In this scenario, the attacker creates a vanity address that is similar to the victim's address in order to trick them into sending funds to the wrong account. The attacker sends small amounts of cryptocurrency, such as USDT, to the victim's address in order to lure them into checking their balance on a block explorer. When the victim checks their balance, they may be tempted to copy and paste the address of the historical transaction, but they may accidentally copy the attacker's address instead. If the victim then sends funds to the attacker's address, they will inadvertently transfer their funds to the wrong account. This type of attack relies on the victim's carelessness and can be difficult to defend against.
A vanity address is a cryptocurrency address that has been customized to include a specific word or phrase. For example, a person's name, a company name, or a message of their choice. Vanity addresses are typically created using special tools that allow the user to generate an address with a specific pattern of characters. These addresses are not inherently more secure than regular addresses, but they can be more memorable and can be used to create a personal brand or identity within the cryptocurrency community.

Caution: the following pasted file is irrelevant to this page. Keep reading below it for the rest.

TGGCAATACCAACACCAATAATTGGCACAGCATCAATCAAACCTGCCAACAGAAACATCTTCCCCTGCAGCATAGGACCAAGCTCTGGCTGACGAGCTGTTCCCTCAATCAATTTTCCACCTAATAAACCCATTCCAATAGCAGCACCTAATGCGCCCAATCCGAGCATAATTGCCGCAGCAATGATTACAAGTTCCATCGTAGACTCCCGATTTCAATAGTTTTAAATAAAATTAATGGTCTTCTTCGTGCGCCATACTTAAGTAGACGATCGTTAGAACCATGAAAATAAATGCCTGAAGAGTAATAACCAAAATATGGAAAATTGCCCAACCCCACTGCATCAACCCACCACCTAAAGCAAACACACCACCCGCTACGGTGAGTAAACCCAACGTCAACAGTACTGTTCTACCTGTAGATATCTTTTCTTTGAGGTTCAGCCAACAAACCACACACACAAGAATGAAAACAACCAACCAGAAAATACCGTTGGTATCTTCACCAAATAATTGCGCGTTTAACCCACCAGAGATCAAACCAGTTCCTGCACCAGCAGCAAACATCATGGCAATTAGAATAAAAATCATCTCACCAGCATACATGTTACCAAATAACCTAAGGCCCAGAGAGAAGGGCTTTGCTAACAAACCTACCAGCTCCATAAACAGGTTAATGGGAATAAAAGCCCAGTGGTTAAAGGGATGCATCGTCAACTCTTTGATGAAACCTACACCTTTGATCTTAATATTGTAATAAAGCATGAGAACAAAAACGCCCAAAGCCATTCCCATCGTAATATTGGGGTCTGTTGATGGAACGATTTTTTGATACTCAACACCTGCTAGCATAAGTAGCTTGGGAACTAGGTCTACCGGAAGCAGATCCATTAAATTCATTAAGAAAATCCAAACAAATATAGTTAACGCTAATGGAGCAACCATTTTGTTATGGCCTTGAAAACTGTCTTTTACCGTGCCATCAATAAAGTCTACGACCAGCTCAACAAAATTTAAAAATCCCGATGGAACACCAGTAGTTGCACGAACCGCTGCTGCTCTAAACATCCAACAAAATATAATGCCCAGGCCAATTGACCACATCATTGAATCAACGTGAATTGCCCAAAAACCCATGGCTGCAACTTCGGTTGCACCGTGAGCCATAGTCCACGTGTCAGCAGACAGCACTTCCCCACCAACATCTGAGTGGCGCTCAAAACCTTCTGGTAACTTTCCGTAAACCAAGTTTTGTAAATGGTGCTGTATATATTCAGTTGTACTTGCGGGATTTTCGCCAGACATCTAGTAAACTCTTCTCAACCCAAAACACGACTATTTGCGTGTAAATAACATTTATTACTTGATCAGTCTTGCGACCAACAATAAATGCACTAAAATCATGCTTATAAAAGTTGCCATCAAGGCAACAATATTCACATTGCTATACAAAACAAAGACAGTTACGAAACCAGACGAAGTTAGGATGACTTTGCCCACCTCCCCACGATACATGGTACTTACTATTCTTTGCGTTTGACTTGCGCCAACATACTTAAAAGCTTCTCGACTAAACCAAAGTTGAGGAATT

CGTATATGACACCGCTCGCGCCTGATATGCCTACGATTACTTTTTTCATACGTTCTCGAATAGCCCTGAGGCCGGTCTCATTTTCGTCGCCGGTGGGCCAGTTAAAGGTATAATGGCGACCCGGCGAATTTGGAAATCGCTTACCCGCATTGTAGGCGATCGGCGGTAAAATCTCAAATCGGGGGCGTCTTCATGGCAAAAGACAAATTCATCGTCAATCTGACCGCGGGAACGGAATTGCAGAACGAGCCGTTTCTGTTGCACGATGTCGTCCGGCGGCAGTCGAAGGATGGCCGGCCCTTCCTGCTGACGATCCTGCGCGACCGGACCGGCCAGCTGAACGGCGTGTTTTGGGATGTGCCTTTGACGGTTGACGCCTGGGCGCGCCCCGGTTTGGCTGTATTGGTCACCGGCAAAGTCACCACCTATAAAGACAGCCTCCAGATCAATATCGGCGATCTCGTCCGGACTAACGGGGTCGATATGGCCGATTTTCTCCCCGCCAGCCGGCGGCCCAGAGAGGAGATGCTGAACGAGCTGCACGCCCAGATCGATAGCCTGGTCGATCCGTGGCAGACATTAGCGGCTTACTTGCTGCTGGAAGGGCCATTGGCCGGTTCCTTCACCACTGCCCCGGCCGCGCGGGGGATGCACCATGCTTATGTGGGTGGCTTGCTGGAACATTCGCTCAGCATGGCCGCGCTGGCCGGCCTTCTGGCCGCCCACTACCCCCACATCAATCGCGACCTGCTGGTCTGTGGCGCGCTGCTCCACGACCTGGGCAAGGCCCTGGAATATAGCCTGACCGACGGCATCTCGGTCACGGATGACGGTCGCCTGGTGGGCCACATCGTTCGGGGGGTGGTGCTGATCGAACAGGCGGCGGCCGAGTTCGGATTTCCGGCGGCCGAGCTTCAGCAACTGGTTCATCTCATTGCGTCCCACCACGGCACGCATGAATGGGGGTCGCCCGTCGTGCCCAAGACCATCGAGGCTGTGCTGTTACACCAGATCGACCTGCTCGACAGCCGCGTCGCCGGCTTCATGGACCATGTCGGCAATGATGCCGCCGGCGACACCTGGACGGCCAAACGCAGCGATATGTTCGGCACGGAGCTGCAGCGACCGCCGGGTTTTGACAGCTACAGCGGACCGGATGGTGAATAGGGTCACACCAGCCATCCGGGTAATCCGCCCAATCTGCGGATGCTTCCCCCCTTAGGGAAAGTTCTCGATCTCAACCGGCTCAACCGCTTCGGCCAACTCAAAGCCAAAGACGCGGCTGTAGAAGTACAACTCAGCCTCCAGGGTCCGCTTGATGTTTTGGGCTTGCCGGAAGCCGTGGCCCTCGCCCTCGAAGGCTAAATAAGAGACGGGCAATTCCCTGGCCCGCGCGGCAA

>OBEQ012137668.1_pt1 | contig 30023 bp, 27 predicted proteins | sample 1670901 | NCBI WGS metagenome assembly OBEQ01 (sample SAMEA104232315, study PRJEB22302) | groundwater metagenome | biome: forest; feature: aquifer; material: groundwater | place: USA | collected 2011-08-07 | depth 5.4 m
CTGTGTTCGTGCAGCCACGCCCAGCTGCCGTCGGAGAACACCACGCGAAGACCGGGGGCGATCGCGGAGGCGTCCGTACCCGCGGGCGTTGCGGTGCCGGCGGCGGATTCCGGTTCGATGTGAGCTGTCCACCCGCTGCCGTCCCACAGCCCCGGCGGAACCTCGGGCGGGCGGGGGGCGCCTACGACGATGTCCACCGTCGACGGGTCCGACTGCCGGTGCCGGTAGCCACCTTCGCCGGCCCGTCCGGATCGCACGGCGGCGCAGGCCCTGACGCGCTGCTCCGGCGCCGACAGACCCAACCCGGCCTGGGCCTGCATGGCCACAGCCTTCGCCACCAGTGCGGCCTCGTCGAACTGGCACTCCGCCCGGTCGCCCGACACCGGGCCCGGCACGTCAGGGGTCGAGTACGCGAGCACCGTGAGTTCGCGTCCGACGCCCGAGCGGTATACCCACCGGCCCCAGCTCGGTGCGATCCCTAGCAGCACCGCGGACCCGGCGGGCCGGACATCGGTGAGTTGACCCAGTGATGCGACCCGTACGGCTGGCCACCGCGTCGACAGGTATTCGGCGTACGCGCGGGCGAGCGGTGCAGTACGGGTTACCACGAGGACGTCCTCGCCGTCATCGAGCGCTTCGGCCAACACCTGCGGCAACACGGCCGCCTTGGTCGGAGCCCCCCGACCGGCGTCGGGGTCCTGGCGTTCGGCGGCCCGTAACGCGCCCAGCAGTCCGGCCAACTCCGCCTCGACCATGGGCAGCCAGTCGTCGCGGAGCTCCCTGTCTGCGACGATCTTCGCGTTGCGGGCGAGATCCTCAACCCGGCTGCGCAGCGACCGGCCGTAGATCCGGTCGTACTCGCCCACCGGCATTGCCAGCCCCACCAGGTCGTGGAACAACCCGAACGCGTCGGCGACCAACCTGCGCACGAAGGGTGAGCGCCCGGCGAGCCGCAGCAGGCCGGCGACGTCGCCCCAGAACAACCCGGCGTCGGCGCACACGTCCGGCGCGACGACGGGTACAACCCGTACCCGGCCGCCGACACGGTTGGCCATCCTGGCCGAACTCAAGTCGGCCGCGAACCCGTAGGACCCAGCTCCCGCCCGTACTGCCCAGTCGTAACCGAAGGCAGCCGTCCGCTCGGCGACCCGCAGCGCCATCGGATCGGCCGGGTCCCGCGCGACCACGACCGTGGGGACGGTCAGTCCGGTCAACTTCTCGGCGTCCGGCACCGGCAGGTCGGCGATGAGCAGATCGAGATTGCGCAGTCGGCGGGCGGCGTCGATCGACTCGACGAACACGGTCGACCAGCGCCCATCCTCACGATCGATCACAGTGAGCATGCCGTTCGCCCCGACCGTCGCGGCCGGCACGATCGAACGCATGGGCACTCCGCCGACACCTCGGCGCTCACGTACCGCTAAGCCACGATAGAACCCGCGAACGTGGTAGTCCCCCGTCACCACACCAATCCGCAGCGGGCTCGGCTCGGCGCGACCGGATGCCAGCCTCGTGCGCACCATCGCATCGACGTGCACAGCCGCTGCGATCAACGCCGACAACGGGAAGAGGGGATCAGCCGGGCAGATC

While seemingly simple and similar to the Dusting Attack, this is a completely new thing closer to social engineering/vanity attacks/phishing!
Users who encounter this situation do not need to be scared, everyone's assets are safe, the private key is not leaked or compromised, you just need to carefully confirm the address and not transfer to the wrong address.
Always double check full address, before sending crypto assets.
In this attack, the hacker monitors the transfer information of several stablecoins on the blockchain and captures the information related to transactions that a victim (A) typically sends to another user (B). The hacker then creates a new address (C) that has the same first and last digits as B's address, and uses this address to send small amounts of stablecoin to A. The goal is to trick A into copying the wrong address and sending funds to C by mistake. This attack is similar to a dusting attack, but it is more focused on social engineering and phishing. It is important for users to carefully confirm the addresses of their transactions in order to avoid falling victim to this type of attack.
Here is an example of legit ETH address:
This one is vanity address, which can be confused for the real one:
Here is one way of creating vanity addresses with desired prefix and suffix.
Before you send any assets to other crypto address make sure to whitelist that address and double check full address (not only last digits)!